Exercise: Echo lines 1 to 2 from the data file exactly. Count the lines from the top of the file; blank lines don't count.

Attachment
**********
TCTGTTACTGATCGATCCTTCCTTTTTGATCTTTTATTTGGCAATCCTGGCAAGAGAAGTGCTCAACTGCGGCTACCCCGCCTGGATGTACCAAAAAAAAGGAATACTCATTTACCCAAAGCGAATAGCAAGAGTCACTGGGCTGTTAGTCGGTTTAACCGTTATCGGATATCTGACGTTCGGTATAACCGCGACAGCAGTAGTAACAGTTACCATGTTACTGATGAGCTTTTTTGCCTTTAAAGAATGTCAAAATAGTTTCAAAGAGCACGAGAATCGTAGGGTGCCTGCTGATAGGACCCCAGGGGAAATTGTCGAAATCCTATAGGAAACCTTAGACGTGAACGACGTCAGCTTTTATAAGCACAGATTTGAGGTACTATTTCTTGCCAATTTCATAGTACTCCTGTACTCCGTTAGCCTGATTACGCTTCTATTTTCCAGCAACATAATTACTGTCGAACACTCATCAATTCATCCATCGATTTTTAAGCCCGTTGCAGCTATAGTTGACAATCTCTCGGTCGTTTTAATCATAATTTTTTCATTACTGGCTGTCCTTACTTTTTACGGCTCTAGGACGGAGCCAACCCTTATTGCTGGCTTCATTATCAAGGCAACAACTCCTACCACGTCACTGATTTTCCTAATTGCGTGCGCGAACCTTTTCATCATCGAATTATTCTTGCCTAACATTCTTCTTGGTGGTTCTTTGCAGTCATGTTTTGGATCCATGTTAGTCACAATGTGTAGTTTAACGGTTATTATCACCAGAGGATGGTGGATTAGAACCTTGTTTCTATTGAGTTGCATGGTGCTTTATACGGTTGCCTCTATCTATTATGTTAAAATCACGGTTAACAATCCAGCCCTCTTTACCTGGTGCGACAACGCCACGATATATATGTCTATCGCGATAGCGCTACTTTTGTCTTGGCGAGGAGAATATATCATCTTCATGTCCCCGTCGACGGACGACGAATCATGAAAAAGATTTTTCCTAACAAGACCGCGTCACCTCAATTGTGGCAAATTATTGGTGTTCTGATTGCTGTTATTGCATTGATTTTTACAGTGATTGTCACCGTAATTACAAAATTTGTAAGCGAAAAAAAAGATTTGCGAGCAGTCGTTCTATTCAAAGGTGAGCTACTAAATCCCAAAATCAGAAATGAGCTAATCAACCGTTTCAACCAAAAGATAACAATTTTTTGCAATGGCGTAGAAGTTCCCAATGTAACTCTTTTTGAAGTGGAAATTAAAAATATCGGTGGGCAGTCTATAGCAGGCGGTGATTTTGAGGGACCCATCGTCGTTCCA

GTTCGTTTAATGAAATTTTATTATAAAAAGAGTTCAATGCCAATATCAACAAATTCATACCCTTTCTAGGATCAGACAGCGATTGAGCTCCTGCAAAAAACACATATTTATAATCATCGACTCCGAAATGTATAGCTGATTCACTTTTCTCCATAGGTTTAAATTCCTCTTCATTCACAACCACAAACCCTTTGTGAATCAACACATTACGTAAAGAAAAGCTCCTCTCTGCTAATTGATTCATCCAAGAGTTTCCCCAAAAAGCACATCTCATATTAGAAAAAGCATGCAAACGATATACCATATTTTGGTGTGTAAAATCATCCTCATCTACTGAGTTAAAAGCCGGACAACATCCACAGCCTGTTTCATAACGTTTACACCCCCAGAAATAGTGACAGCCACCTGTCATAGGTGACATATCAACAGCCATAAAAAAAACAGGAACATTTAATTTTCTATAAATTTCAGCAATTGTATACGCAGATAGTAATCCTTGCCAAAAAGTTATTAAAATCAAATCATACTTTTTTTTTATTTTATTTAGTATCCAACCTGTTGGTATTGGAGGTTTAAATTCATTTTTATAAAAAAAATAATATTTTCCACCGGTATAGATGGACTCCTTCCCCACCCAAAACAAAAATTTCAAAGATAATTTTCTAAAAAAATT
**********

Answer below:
TCTGTTACTGATCGATCCTTCCTTTTTGATCTTTTATTTGGCAATCCTGGCAAGAGAAGTGCTCAACTGCGGCTACCCCGCCTGGATGTACCAAAAAAAAGGAATACTCATTTACCCAAAGCGAATAGCAAGAGTCACTGGGCTGTTAGTCGGTTTAACCGTTATCGGATATCTGACGTTCGGTATAACCGCGACAGCAGTAGTAACAGTTACCATGTTACTGATGAGCTTTTTTGCCTTTAAAGAATGTCAAAATAGTTTCAAAGAGCACGAGAATCGTAGGGTGCCTGCTGATAGGACCCCAGGGGAAATTGTCGAAATCCTATAGGAAACCTTAGACGTGAACGACGTCAGCTTTTATAAGCACAGATTTGAGGTACTATTTCTTGCCAATTTCATAGTACTCCTGTACTCCGTTAGCCTGATTACGCTTCTATTTTCCAGCAACATAATTACTGTCGAACACTCATCAATTCATCCATCGATTTTTAAGCCCGTTGCAGCTATAGTTGACAATCTCTCGGTCGTTTTAATCATAATTTTTTCATTACTGGCTGTCCTTACTTTTTACGGCTCTAGGACGGAGCCAACCCTTATTGCTGGCTTCATTATCAAGGCAACAACTCCTACCACGTCACTGATTTTCCTAATTGCGTGCGCGAACCTTTTCATCATCGAATTATTCTTGCCTAACATTCTTCTTGGTGGTTCTTTGCAGTCATGTTTTGGATCCATGTTAGTCACAATGTGTAGTTTAACGGTTATTATCACCAGAGGATGGTGGATTAGAACCTTGTTTCTATTGAGTTGCATGGTGCTTTATACGGTTGCCTCTATCTATTATGTTAAAATCACGGTTAACAATCCAGCCCTCTTTACCTGGTGCGACAACGCCACGATATATATGTCTATCGCGATAGCGCTACTTTTGTCTTGGCGAGGAGAATATATCATCTTCATGTCCCCGTCGACGGACGACGAATCATGAAAAAGATTTTTCCTAACAAGACCGCGTCACCTCAATTGTGGCAAATTATTGGTGTTCTGATTGCTGTTATTGCATTGATTTTTACAGTGATTGTCACCGTAATTACAAAATTTGTAAGCGAAAAAAAAGATTTGCGAGCAGTCGTTCTATTCAAAGGTGAGCTACTAAATCCCAAAATCAGAAATGAGCTAATCAACCGTTTCAACCAAAAGATAACAATTTTTTGCAATGGCGTAGAAGTTCCCAATGTAACTCTTTTTGAAGTGGAAATTAAAAATATCGGTGGGCAGTCTATAGCAGGCGGTGATTTTGAGGGACCCATCGTCGTTCCA

GTTCGTTTAATGAAATTTTATTATAAAAAGAGTTCAATGCCAATATCAACAAATTCATACCCTTTCTAGGATCAGACAGCGATTGAGCTCCTGCAAAAAACACATATTTATAATCATCGACTCCGAAATGTATAGCTGATTCACTTTTCTCCATAGGTTTAAATTCCTCTTCATTCACAACCACAAACCCTTTGTGAATCAACACATTACGTAAAGAAAAGCTCCTCTCTGCTAATTGATTCATCCAAGAGTTTCCCCAAAAAGCACATCTCATATTAGAAAAAGCATGCAAACGATATACCATATTTTGGTGTGTAAAATCATCCTCATCTACTGAGTTAAAAGCCGGACAACATCCACAGCCTGTTTCATAACGTTTACACCCCCAGAAATAGTGACAGCCACCTGTCATAGGTGACATATCAACAGCCATAAAAAAAACAGGAACATTTAATTTTCTATAAATTTCAGCAATTGTATACGCAGATAGTAATCCTTGCCAAAAAGTTATTAAAATCAAATCATACTTTTTTTTTATTTTATTTAGTATCCAACCTGTTGGTATTGGAGGTTTAAATTCATTTTTATAAAAAAAATAATATTTTCCACCGGTATAGATGGACTCCTTCCCCACCCAAAACAAAAATTTCAAAGATAATTTTCTAAAAAAATT